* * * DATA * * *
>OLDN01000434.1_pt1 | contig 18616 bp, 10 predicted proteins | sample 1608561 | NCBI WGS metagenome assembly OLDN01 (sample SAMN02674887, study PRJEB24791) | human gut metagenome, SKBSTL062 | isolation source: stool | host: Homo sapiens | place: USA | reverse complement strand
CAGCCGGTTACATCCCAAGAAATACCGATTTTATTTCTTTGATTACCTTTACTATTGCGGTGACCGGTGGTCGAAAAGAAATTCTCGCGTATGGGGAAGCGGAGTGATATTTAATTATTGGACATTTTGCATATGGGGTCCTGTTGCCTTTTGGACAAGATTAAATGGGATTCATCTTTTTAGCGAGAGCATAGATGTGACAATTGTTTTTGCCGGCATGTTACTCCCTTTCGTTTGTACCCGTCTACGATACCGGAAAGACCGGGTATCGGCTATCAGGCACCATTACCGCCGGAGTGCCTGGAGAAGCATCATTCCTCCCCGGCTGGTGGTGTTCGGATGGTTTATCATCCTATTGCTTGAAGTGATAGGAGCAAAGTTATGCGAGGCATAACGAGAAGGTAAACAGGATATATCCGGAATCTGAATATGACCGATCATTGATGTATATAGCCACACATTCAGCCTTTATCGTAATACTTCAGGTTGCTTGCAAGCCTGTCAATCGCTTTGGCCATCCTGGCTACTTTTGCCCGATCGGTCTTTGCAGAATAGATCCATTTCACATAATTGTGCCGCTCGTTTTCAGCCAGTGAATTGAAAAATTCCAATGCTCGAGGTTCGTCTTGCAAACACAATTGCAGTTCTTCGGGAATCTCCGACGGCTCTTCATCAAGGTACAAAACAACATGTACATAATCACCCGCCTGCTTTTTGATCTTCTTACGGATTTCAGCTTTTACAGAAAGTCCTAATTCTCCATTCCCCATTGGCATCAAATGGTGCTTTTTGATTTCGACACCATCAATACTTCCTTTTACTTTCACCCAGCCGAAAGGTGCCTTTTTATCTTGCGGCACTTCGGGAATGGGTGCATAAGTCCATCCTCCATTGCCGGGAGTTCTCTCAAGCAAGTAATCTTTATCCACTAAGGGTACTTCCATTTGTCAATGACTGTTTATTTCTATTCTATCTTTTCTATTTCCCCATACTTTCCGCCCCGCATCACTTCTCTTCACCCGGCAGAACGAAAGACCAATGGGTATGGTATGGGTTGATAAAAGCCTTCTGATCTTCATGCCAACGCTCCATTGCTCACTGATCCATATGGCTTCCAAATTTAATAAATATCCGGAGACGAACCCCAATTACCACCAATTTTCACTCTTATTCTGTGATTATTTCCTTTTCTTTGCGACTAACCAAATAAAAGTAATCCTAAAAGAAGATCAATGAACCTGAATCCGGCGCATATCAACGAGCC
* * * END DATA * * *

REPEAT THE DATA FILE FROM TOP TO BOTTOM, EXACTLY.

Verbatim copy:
>OLDN01000434.1_pt1 | contig 18616 bp, 10 predicted proteins | sample 1608561 | NCBI WGS metagenome assembly OLDN01 (sample SAMN02674887, study PRJEB24791) | human gut metagenome, SKBSTL062 | isolation source: stool | host: Homo sapiens | place: USA | reverse complement strand
CAGCCGGTTACATCCCAAGAAATACCGATTTTATTTCTTTGATTACCTTTACTATTGCGGTGACCGGTGGTCGAAAAGAAATTCTCGCGTATGGGGAAGCGGAGTGATATTTAATTATTGGACATTTTGCATATGGGGTCCTGTTGCCTTTTGGACAAGATTAAATGGGATTCATCTTTTTAGCGAGAGCATAGATGTGACAATTGTTTTTGCCGGCATGTTACTCCCTTTCGTTTGTACCCGTCTACGATACCGGAAAGACCGGGTATCGGCTATCAGGCACCATTACCGCCGGAGTGCCTGGAGAAGCATCATTCCTCCCCGGCTGGTGGTGTTCGGATGGTTTATCATCCTATTGCTTGAAGTGATAGGAGCAAAGTTATGCGAGGCATAACGAGAAGGTAAACAGGATATATCCGGAATCTGAATATGACCGATCATTGATGTATATAGCCACACATTCAGCCTTTATCGTAATACTTCAGGTTGCTTGCAAGCCTGTCAATCGCTTTGGCCATCCTGGCTACTTTTGCCCGATCGGTCTTTGCAGAATAGATCCATTTCACATAATTGTGCCGCTCGTTTTCAGCCAGTGAATTGAAAAATTCCAATGCTCGAGGTTCGTCTTGCAAACACAATTGCAGTTCTTCGGGAATCTCCGACGGCTCTTCATCAAGGTACAAAACAACATGTACATAATCACCCGCCTGCTTTTTGATCTTCTTACGGATTTCAGCTTTTACAGAAAGTCCTAATTCTCCATTCCCCATTGGCATCAAATGGTGCTTTTTGATTTCGACACCATCAATACTTCCTTTTACTTTCACCCAGCCGAAAGGTGCCTTTTTATCTTGCGGCACTTCGGGAATGGGTGCATAAGTCCATCCTCCATTGCCGGGAGTTCTCTCAAGCAAGTAATCTTTATCCACTAAGGGTACTTCCATTTGTCAATGACTGTTTATTTCTATTCTATCTTTTCTATTTCCCCATACTTTCCGCCCCGCATCACTTCTCTTCACCCGGCAGAACGAAAGACCAATGGGTATGGTATGGGTTGATAAAAGCCTTCTGATCTTCATGCCAACGCTCCATTGCTCACTGATCCATATGGCTTCCAAATTTAATAAATATCCGGAGACGAACCCCAATTACCACCAATTTTCACTCTTATTCTGTGATTATTTCCTTTTCTTTGCGACTAACCAAATAAAAGTAATCCTAAAAGAAGATCAATGAACCTGAATCCGGCGCATATCAACGAGCC